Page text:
I’ve put together a three-part series on getting started with circuit-bending, from the initial testing and opening up toys to completed alien instrument.
(Part 3 coming next week)
Circuit-bending is the creative customization of consumer electronics with the goal of inventing new unique devices for sound-making, visuals, or other expressive goals. I’m a composer and sound-designer, not an electrical engineer, so my goal is to find fun sounds that I can use in creative ways (rather than any kind of serious circuit design).
For more of my creative electronics projects, check out here:
What is “Lo-Fi Music”? What are the expressive goals of making stuff sound bad? Why are there so many “Lo-Fi beats to study to” videos on this site? Why do they all have 1990’s anime images and video?
In this video I talk about some of the possibilities of how “LoFi” music responds to the hyperreality and commercialism of “HiFi” (literally “high-fidelity”), and what our contemporary interest in LoFi might mean to some artists.
Brian Eno coined the term “ambient music” to describe music that is “intended to induce calm and a space to think,” and “as ignorable as it is interesting.” We can make a simple patch in Pd that recreates one of Eno’s techniques, creating a system that endlessly generates ambient music for us with the notes that we choose.
Give it a try and make your own interesting and ignorable music.
What does it mean to “disobey” technology? Expanding on Ernesto Oroza‘s term “technological disobedience”, let’s think about how we can “think beyond the normal capacities of an object, and try to surpass the limitations that it imposes on itself”, working toward a more personal expression through technology using circuit-bending, hacking, creative coding, 3D printing, and glitch art.
Ohio Players’ “Love Rollercoaster” glitch cover in Pure Data with text-to-speech vocals and databent drums.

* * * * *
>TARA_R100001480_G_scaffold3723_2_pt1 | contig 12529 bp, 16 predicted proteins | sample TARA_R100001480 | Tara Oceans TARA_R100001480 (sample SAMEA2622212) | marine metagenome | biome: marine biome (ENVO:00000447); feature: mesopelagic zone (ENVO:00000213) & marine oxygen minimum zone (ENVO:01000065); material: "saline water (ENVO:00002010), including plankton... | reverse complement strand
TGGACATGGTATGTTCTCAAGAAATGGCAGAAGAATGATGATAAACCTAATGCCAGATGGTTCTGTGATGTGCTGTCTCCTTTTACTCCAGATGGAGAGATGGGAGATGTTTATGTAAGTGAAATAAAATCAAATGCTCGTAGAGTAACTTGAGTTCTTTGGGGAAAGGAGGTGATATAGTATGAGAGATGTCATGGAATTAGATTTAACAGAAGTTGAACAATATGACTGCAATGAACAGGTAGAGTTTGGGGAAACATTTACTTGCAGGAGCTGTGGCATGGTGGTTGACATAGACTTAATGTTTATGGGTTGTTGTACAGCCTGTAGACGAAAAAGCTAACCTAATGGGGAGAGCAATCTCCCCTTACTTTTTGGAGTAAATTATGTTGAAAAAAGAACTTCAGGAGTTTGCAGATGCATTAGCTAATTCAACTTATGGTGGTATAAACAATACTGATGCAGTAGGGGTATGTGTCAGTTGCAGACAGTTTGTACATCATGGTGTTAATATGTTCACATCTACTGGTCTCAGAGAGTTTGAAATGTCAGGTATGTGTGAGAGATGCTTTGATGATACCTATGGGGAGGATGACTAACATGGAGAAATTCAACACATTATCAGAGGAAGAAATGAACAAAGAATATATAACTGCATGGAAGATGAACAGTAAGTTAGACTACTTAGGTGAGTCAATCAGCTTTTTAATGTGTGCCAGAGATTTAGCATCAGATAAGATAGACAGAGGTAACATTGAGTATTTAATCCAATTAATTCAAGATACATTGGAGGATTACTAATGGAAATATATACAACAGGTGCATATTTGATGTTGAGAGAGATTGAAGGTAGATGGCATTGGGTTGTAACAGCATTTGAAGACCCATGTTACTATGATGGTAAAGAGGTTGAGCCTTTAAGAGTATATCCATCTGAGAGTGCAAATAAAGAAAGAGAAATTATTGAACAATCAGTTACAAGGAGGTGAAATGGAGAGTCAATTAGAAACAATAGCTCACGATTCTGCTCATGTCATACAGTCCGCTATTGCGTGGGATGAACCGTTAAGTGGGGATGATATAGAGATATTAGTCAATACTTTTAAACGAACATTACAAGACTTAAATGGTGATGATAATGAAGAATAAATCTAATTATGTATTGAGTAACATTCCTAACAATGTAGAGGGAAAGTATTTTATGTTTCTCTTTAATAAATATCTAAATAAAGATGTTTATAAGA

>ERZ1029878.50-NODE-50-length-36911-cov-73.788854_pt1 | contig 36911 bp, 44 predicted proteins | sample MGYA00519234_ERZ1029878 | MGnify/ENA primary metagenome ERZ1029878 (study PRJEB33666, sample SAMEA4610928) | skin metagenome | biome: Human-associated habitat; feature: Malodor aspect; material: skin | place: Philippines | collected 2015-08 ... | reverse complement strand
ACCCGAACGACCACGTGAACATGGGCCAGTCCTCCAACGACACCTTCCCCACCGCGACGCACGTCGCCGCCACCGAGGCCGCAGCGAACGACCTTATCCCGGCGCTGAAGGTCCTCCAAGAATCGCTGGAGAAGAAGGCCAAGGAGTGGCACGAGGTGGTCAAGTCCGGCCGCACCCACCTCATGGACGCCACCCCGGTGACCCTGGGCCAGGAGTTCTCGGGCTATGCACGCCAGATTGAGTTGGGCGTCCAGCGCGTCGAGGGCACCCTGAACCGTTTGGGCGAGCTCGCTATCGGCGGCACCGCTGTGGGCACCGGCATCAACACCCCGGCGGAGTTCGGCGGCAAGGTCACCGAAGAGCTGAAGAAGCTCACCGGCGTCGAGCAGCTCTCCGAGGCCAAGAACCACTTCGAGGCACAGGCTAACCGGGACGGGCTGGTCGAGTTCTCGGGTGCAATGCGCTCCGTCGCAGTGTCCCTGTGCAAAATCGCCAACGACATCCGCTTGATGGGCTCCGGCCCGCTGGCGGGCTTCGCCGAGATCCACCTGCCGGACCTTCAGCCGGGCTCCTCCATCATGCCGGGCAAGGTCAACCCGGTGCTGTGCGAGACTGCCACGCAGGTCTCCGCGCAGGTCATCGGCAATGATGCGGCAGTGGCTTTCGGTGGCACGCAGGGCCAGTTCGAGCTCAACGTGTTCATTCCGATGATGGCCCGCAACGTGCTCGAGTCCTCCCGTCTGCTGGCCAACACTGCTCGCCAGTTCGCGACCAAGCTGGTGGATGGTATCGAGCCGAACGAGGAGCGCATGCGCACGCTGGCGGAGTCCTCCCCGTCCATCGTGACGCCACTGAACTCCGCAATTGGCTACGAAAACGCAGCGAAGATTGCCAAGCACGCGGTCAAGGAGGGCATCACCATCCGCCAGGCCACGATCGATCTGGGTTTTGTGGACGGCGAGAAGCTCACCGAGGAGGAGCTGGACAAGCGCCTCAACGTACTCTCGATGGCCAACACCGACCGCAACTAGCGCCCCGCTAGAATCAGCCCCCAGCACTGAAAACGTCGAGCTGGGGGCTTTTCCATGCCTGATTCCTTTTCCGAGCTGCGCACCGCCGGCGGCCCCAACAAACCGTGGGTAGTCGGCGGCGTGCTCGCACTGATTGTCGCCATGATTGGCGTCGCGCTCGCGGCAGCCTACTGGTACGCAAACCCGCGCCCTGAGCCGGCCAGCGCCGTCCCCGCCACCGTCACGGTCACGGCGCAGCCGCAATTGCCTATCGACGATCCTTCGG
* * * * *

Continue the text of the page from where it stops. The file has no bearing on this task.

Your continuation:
The original “Love Rollercoaster” was released in 1975 by the funk/R&B group Ohio Players on the album, “Honey”. Two decades later, It was covered by the Red Hot Chili Peppers in 1996 for–get this–the soundtrack of the Beavis and Butthead movie. It’s a great song, and these are both fantastic versions.
Me? I’m just having some fun and messing around with realtime databending.
Since it looks like we might be continuing to meet online for a while, I’ve put together a few tips to consider as you think about your audio setup for Zoom classes, Skype meetings, and the like:
To boil it down: -Wear headphones -Mute yourself when you’re not talking -Consider getting an external microphone -Don’t run too many programs in the background -Think about your internet bandwidth -If all else fails, stop your video
Of course, face-to-face meeting and learning is still preferable, but we may as well try our best to make online communication as effective as possible for now!
Traditional instruments make sound by transforming the energy from our interaction with them–striking, scraping, blowing–into acoustic energy. When we perform on electronic instruments, though, our energy is transformed into data which is used to control the different dimensions of sound.
I touch my iPad, it reports the position of my finger (in X and Y), and the I can use those two numbers to control music–dynamically changing pitch, volume, timbre or any number of other dimensions.
In this video (and the rest of the playlist), I dig into “data-driven instruments”, thinking about how the different paradigm of using a digital interface to create numbers that we then use as control information for dimensions of music (with a little demo in Max/MSP)
Here are some examples of data-driven instrument performances from other artists:
Interesting Decisions (2016) is a “neon-packed walking-simulator,” and it is meant as an interactive commentary on the “homogenizing effects of technology” and “the new trends of video-game voyeurism” (Source). In 2016, Hutchinson performed the game live at the 2016 Kyma International Sound Symposium. In Leicester, Great Britain.